Southern Maryland lawmakers concluded their weekly delegation meeting Friday with an impromptu debate over Gov. Martin O’Malley’s proposal to construct a wind farm off the coast of Ocean City and the impact it could have on Patuxent River Naval Air Station.
Just as his colleagues were breaking from the meeting to attend to other matters, Del. John L. Bohanan Jr. (D-St. Mary’s) suggested that the delegation set aside some time at one of its weekly meetings in early March to discuss the effect pending federal budget cuts, known as sequestration, could have on the base and, by extension, the region.
The Naval Air Systems Command informed its employees earlier this month that it was planning to absorb $3.5 billion in cuts this fiscal year.
”There is going to be significant disruption in all of our communities as a result of this,” Bohanan said.
Del. Anthony J. O’Donnell (R-Calvert, St. Mary’s) placed the blame on Congress’ use of continuing resolutions, rather than an annual budget, to fund the federal government. The latest continuing resolution expires in March.
”We’ve been operating off of CRs for four years now, so you’re right, it’s a big problem, we haven’t passed a budget,” he said.
At that point, Del. John F. Wood Jr. (D-St. Mary’s Charles) brought up O’Malley’s wind proposal, saying he was recently pressed by a constituent to support it but that he couldn’t get behind the legislation until he was certain it would not affect Pax River.
The constituent claimed that the U.S. Navy supported the bill, which Wood said was news to him.
Sen. Thomas “Mac” Middleton (D-Charles) and Bohanan both recalled a meeting last February with O’Malley (D) and then-Vice Adm. David Architzel, who retired as NAVAIR commander in September.
During that meeting, Bohanan said, it was established that the U.S. Navy’s principal concern was the planned construction of wind turbines on farmland in Somerset County.
The legislature took action to ensure that the onshore turbines would not be built if they interfere with Pax River’s mission, Bohanan said.
“They would be building those today if not for the actions that we took,” he added.
As for O’Malley’s offshore wind proposal, Bohanan, who has worked extensively with Pax River as a staff member for U.S. Rep. Steny H. Hoyer (D-Md., 5th), called it “pretty tangential” to the base’s mission.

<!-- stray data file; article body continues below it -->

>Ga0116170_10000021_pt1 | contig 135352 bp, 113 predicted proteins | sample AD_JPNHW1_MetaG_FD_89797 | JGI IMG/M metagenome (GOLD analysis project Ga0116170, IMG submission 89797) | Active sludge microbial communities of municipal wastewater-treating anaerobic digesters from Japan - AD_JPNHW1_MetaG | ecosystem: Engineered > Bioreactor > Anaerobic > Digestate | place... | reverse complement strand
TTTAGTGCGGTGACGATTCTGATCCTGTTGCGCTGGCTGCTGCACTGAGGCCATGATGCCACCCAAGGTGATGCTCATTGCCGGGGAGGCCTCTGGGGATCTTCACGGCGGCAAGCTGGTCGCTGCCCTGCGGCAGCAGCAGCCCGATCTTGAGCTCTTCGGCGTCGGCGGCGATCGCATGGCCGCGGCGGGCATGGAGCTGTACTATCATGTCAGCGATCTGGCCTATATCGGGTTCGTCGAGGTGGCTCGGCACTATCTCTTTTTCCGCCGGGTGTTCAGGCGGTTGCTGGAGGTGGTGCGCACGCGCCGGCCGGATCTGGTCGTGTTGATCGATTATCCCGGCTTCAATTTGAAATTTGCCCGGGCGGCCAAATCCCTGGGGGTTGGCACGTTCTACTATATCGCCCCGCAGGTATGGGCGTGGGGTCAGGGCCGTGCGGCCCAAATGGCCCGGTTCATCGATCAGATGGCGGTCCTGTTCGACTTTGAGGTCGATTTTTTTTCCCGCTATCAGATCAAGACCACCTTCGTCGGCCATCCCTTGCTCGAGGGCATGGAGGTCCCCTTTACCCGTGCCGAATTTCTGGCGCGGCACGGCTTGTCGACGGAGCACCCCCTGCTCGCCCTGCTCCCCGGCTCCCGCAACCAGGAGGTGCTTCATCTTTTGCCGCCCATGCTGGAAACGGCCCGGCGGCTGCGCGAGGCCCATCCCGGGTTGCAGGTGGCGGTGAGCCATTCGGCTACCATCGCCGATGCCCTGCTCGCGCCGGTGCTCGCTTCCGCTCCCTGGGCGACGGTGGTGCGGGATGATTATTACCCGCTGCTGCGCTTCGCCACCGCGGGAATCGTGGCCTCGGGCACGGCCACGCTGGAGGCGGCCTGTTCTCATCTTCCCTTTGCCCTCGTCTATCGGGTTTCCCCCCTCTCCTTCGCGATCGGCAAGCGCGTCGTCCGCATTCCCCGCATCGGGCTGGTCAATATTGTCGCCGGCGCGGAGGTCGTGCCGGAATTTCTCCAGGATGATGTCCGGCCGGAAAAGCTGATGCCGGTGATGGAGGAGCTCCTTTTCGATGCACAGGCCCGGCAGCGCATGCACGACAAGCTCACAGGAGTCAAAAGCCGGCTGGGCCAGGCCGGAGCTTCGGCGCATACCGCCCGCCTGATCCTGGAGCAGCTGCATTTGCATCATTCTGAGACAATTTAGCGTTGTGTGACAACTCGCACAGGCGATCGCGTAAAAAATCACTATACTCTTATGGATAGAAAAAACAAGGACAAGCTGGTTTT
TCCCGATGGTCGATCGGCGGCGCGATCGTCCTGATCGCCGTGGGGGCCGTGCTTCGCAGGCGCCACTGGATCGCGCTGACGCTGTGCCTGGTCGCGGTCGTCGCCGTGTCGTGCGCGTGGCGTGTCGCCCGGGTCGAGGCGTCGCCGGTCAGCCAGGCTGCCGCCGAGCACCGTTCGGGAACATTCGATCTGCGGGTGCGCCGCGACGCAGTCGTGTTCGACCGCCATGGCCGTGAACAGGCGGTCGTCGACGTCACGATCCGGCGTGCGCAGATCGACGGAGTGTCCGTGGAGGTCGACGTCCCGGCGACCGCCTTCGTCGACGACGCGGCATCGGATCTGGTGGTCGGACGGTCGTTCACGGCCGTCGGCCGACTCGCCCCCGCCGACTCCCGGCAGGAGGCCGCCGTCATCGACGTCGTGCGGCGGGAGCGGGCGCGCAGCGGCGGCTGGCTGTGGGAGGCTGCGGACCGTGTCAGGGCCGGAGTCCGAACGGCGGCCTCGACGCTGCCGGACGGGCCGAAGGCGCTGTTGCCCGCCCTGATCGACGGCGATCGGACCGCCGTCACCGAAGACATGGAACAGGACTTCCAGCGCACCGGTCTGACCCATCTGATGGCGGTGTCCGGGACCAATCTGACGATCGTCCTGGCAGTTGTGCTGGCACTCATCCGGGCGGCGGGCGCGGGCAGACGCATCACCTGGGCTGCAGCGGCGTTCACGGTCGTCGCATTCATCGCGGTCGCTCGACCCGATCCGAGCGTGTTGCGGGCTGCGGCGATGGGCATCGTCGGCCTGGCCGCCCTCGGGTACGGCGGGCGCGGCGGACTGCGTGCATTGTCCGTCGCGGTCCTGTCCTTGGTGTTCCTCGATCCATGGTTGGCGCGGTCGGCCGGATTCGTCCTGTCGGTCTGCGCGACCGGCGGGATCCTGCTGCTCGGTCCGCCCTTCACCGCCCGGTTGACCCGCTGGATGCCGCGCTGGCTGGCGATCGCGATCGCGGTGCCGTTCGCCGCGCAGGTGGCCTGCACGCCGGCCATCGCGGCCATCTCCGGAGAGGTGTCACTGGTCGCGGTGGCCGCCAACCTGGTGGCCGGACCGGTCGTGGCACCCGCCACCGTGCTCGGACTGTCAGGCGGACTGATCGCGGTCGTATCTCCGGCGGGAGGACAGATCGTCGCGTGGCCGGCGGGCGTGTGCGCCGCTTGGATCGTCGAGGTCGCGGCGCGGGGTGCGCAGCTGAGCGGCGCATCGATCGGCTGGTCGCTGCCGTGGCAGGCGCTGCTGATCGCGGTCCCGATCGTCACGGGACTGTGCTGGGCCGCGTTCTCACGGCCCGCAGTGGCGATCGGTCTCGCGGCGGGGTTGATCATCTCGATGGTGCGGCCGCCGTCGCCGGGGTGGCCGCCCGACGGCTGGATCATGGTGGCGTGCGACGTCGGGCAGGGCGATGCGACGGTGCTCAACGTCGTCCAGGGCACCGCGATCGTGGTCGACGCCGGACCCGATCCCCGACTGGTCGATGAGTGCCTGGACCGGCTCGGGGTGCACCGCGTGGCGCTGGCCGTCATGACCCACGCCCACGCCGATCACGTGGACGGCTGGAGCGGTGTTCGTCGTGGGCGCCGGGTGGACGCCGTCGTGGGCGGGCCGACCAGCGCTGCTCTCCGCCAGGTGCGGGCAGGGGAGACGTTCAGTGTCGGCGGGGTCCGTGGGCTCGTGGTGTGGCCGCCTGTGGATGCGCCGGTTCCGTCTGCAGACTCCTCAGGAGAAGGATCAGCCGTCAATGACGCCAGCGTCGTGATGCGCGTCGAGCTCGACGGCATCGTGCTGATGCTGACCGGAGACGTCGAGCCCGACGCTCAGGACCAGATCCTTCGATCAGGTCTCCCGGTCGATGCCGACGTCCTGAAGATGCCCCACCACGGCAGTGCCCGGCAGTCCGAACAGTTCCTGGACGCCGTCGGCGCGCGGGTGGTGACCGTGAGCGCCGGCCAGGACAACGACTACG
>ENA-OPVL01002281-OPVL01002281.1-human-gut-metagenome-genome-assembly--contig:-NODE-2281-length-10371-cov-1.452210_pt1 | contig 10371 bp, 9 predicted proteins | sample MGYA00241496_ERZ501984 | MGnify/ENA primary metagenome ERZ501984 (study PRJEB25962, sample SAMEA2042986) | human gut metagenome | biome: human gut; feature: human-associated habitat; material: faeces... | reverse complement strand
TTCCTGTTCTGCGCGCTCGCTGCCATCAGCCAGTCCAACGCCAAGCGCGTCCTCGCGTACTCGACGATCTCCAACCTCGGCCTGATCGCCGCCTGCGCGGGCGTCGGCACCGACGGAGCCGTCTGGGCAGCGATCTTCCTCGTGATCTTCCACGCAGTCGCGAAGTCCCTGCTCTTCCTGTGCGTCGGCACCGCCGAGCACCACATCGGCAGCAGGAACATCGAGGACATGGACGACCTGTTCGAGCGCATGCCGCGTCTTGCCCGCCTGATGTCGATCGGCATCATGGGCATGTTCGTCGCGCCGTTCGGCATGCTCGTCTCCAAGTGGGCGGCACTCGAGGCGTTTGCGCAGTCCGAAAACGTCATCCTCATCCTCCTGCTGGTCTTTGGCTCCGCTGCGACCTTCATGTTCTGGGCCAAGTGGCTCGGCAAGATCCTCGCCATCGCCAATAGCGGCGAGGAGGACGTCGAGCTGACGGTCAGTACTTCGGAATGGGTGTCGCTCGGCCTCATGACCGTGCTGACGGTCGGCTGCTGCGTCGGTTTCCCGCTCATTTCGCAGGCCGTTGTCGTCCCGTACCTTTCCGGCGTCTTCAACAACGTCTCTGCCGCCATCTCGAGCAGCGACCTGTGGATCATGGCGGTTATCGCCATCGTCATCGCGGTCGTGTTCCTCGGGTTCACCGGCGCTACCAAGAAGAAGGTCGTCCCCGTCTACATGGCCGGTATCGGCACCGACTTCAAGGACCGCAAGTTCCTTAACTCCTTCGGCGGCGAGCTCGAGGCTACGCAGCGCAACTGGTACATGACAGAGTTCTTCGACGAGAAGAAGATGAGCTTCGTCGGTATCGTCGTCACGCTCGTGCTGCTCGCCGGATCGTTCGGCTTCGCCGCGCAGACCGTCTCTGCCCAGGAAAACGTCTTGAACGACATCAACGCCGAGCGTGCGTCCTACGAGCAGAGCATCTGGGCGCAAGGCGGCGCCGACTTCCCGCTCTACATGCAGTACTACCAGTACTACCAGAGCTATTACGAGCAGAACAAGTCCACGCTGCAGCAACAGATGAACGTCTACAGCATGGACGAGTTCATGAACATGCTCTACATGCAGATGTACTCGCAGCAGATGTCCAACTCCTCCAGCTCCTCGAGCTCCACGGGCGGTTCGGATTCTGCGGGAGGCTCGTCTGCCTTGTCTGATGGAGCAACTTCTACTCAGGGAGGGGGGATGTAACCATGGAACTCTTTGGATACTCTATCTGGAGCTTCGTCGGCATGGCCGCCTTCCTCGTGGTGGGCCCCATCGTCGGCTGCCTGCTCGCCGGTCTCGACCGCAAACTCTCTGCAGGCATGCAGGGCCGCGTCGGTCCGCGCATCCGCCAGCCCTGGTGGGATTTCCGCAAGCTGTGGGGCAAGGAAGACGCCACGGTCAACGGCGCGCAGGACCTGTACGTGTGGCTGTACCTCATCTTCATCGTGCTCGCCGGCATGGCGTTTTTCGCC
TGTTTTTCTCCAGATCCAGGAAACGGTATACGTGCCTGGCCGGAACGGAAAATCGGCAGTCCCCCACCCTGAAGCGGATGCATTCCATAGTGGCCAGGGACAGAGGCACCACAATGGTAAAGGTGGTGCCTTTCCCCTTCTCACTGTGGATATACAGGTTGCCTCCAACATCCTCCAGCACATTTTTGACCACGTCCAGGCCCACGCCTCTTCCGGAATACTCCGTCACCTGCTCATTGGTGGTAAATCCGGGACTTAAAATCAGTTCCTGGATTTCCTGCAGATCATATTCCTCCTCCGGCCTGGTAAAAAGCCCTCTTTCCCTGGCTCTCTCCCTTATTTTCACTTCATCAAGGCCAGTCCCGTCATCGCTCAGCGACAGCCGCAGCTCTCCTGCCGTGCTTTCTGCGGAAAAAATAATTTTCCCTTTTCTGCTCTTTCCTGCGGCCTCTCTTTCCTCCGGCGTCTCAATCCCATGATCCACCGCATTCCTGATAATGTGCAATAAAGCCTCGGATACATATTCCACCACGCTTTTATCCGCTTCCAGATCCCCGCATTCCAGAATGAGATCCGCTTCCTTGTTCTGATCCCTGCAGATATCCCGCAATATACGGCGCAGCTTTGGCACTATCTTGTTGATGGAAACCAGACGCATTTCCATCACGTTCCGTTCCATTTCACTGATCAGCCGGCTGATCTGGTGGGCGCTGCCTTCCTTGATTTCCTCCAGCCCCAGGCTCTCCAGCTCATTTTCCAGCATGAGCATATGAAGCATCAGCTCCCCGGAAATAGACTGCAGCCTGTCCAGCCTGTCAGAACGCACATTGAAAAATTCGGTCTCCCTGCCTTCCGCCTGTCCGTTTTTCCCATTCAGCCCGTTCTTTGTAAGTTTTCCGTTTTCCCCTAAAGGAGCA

”If you talk to the folks on the ground at Pax River, they will tell you they’ve reached accommodation. The offshore wind is not a huge issue for them,” Bohanan said. “There isn’t any showstopping concern that is going to cause the loss or impact of even a single job [at Pax River] if the governor’s wind plan went into effect.”
Bohanan said the Navy officially supports alternative energy proposals and has directed Pax River to “make an accommodation for this to work if at all possible.”
Even though the governor’s bill is supported at the Navy’s departmental level, Bohanan said the delegation needs to ensure that the base itself has input.
“I was very clear with the governor and others at the state level in saying, Big Navy will tell you they’re supportive, but we really need to listen very carefully to the local folks and what they say, and rather than hear just the direction coming from Big Navy, which is the [Obama] administration, saying that we’re going to make this work, let’s drill down and make sure our local folks are happy with this.”
But O’Donnell said he has spoken with high-level defense contractors “who do still have concern, who do still have an uneasiness, and they believe that a political accommodation has been reached that we might regret someday, and they’re willing to say that privately but they’re not necessarily willing to do it publicly.”
Bohanan told O’Donnell that they should quickly set up a meeting to “narrow specifically what those concerns are.
“I will be the first one to take them to” Del. Dereck E. Davis (D-Prince George’s), chairman of the House Economic Matters Committee, which will review O’Malley’s bill, “and I will become the most vocal opponent of the governor’s wind plan if” legitimate concerns are raised, Bohanan said.
He said that in a community of roughly 280 defense contractors, “you’re going to find a couple VP-level who say they don’t like it and they have concerns because fundamentally they object to wind power, but by and large, those folks who work at the [Atlantic Test Ranges] will tell you [that] if they had their druthers, they’d like to keep the sandbox pristine, but they can make this work.”
Middleton said the governor’s wind proposal has become too politicized, with both sides taking hard-line positions in opposition or support.
“If I thought this project would have any negative impact on Pax River, I’d be as opposed to it as anybody else,” he added.
O’Donnell said he might be open to changing his position on the bill.
“It’s not about that,” he said. “It’s about making damn sure in this context, with budget cuts at the federal level threatening our viability in Southern Maryland, that we’re not adding” to the base’s challenges.
During the bulk of the discussion, Wood sat back and listened quietly, waiting until the end to reiterate his unease with O’Malley’s proposal.
“f I had to [vote] on the wind bill now, I could not do it because I would not be comfortable,” Wood said. “I don’t care who asks me to change my vote. I’ve been to the woodpile many times in my 27 years, and I don’t care. I got 40,000 people in my district that I care about.”
“We all do,” Middleton said.
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